Having Fun Sharing His Passions: Pat Farenga's Interview

Before I even contacted today's interviewee, I was jealous of him. But now that I have his answers to the questions I'm even more jealous.

Let me explain. See, by far, the one person who had the most influence on my family's homeschooling adventure was education reformer John Holt. Holt is someone I really wish I could have met in person.

Pat Farenga knew Holt quite well and worked with him for years at Holt Associates. So you can see why I'm jealous.

And then, he returns his answers and I see that he spent time "hanging out" in English pubs with John Taylor Gatto. Holy Moly, can you imagine how interesting that must have been?

(You can learn all about Pat's past and current work in the realm of home education at his website, patfarenga.com .)

Pat and his wife Day homeschooled three children and have shared several fascinating stories in this interview. You are really not going to believe the crazy story he has to tell about a family visit to the Guggenheim Museum in New York...

How long have you been homeschooling (or if finished, how long did you homeschool)?

We homeschooled our three girls over a period of 20 years; I have been homeschooling for 30 years since I started work with John Holt and Growing Without Schooling as a single man in 1981.

One of the main benefits of homeschooling is the freedom and flexibility it allows. Can you give us a few examples of how this freedom and flexibility benefited you (your family)?

Traveling is one thing we really benefited from. We often took our three girls with us when I spoke at homeschooling conferences in the U.S. We took advantage of the off-season rates for Disney and other family travel destinations that homeschooling grants you, though we never viewed our trips as "educational ventures" or education time that was lost and must be made up when we got home. We simply enjoyed our time traveling, exploring, and meeting new people and let the learning take care of itself.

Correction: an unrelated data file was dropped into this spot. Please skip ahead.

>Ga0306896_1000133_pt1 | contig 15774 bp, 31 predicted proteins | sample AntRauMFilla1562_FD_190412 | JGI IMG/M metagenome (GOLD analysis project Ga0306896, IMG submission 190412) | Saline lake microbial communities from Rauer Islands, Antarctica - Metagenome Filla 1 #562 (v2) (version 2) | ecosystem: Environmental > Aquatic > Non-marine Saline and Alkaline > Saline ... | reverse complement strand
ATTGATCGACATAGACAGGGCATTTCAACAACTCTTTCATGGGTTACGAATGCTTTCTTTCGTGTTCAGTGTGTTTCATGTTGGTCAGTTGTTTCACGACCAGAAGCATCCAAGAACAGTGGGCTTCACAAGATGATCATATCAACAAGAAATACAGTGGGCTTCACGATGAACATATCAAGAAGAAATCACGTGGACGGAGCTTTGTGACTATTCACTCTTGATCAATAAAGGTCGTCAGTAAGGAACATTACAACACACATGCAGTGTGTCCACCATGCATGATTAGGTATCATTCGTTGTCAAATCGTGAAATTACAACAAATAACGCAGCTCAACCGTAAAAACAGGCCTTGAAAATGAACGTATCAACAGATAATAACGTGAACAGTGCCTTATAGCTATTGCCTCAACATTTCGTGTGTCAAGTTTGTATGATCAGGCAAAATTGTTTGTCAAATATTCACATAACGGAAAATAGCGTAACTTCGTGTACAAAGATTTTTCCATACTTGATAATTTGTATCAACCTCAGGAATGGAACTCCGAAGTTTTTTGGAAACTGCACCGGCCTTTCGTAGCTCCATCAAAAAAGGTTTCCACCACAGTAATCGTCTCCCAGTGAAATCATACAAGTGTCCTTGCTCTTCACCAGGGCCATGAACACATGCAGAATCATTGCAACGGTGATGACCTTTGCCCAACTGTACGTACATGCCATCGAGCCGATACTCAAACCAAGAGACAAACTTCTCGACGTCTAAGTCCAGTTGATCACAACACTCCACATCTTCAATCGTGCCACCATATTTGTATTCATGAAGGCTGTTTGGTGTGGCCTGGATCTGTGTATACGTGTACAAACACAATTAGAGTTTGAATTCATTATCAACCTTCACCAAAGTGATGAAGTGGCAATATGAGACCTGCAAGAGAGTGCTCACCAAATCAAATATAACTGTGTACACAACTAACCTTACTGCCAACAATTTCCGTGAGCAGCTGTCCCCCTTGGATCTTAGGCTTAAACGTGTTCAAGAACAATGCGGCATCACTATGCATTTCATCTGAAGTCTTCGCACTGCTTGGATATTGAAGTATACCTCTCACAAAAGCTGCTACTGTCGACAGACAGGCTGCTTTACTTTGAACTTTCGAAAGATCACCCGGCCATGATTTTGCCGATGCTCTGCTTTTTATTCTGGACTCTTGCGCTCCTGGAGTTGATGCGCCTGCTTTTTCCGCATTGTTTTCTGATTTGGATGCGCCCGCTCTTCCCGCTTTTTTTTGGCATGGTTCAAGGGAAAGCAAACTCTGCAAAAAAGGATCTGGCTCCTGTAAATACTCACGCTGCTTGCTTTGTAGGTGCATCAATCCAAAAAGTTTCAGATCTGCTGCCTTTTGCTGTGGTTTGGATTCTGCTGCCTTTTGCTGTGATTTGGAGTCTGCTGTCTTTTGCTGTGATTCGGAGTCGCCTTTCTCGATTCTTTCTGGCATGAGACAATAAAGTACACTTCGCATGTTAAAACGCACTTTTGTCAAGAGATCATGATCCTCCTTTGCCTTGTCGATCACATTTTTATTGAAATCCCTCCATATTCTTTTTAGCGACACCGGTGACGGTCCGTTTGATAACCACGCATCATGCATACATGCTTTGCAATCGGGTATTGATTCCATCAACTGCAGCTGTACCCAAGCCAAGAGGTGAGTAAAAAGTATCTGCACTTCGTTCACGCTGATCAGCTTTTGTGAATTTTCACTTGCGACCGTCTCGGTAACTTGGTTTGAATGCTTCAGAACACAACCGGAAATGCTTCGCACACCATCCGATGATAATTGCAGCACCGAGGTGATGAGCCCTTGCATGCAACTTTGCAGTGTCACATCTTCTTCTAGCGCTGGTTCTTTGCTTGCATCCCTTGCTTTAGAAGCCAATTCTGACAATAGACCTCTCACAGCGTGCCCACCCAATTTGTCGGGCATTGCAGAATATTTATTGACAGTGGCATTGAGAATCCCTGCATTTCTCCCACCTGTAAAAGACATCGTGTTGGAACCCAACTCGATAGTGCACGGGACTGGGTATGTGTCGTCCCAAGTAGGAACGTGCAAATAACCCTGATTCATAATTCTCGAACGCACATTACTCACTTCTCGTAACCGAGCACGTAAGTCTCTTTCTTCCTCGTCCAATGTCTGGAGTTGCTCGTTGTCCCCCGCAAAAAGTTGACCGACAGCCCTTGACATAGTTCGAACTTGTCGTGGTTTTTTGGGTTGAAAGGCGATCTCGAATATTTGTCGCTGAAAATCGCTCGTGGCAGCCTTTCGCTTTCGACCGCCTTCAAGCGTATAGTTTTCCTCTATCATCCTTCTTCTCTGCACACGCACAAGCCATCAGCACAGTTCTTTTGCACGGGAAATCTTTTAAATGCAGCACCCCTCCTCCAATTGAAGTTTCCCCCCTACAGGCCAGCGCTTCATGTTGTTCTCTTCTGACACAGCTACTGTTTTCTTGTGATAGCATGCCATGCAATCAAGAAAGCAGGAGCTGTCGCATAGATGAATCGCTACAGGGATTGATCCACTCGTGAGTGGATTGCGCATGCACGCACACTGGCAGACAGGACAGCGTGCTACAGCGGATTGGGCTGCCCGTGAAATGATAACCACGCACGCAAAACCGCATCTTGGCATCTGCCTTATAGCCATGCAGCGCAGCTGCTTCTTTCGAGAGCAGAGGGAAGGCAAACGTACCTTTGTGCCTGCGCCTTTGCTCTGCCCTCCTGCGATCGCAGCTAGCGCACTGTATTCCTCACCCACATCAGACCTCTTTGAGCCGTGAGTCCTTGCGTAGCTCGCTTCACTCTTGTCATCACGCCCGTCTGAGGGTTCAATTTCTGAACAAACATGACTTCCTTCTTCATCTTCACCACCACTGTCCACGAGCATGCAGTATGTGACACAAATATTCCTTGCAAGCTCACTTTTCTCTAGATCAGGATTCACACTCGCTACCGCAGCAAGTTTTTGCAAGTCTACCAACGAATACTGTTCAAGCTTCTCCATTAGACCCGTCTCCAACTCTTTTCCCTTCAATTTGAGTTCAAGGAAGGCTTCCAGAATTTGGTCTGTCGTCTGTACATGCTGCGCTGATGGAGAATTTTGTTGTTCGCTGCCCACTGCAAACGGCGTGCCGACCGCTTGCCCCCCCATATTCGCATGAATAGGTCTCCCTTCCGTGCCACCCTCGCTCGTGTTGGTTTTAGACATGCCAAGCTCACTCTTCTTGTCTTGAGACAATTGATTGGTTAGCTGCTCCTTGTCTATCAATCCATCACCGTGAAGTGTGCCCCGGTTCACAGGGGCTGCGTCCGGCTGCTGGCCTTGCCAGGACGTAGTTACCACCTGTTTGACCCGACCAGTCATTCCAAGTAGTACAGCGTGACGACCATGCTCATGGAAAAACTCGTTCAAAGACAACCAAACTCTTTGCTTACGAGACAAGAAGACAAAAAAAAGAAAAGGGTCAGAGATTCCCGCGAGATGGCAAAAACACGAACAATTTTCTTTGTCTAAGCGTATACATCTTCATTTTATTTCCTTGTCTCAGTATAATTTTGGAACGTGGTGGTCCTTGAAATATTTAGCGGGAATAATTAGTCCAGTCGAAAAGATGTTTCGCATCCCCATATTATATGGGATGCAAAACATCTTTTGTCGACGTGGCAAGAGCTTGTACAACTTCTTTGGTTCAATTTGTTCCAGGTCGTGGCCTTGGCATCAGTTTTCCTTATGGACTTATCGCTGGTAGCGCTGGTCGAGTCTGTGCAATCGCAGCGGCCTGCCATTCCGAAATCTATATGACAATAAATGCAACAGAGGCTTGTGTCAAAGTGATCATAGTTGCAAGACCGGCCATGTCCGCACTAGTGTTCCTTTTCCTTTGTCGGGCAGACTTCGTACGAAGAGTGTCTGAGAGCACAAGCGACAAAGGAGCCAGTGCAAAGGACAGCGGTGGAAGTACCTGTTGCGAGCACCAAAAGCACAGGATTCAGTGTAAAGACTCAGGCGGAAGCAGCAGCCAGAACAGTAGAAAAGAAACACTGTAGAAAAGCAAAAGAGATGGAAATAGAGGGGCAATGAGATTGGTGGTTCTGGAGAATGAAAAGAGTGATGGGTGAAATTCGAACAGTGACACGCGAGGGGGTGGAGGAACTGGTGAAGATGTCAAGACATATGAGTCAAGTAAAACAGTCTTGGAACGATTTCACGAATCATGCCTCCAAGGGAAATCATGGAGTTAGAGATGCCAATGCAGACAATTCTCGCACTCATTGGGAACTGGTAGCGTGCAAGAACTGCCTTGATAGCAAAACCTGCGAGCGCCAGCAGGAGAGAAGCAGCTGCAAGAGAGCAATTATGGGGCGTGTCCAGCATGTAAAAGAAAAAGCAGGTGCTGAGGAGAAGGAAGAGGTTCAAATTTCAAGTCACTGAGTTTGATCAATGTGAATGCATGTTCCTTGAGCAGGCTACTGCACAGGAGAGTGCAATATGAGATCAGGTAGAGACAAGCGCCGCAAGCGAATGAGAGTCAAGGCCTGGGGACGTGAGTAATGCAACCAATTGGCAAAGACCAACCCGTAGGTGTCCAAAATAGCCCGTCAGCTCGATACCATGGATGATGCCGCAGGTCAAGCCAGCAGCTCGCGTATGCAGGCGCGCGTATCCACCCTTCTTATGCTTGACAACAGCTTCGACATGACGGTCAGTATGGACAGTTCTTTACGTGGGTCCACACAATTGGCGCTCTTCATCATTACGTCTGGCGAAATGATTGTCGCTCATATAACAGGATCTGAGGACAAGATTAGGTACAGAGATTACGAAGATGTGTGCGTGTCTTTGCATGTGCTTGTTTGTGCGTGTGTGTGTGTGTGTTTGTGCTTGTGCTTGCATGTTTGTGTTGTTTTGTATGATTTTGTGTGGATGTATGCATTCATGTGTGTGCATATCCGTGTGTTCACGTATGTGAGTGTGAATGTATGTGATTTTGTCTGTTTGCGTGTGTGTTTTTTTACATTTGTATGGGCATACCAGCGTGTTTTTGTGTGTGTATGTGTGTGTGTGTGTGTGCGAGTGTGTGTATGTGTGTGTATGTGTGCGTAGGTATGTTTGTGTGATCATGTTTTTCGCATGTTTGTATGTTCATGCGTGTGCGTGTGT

We had a great time in England in 1999; I worked at a conference in London and hung out with John Taylor Gatto in local pubs afterwards, while my family toured the city. We then took extra time off to visit my wife's family, which is from Cornwall.

We also stayed with a homeschooling family in Bath, who we contacted through the Growing Without Schooling travel directory and who we had never met before, and became fast friends with them. We are still in touch with them.

Another time I was asked to fill in for Ivan Illich, at a conference in Rome, Italy. Since the organizers were paying for a large hotel room for me, I was able to bring my oldest daughter and my father, who speaks Italian. While I worked at the conference, held in a gorgeous 15th century palazzo that was converted into a hotel, my Dad and daughter toured Rome. I didn't see as much of Rome as I wanted (it was a very intense and structured conference) but Lauren and my Dad had a great time and bonded even more.

As adults, our daughters still love to travel, on their own and with company.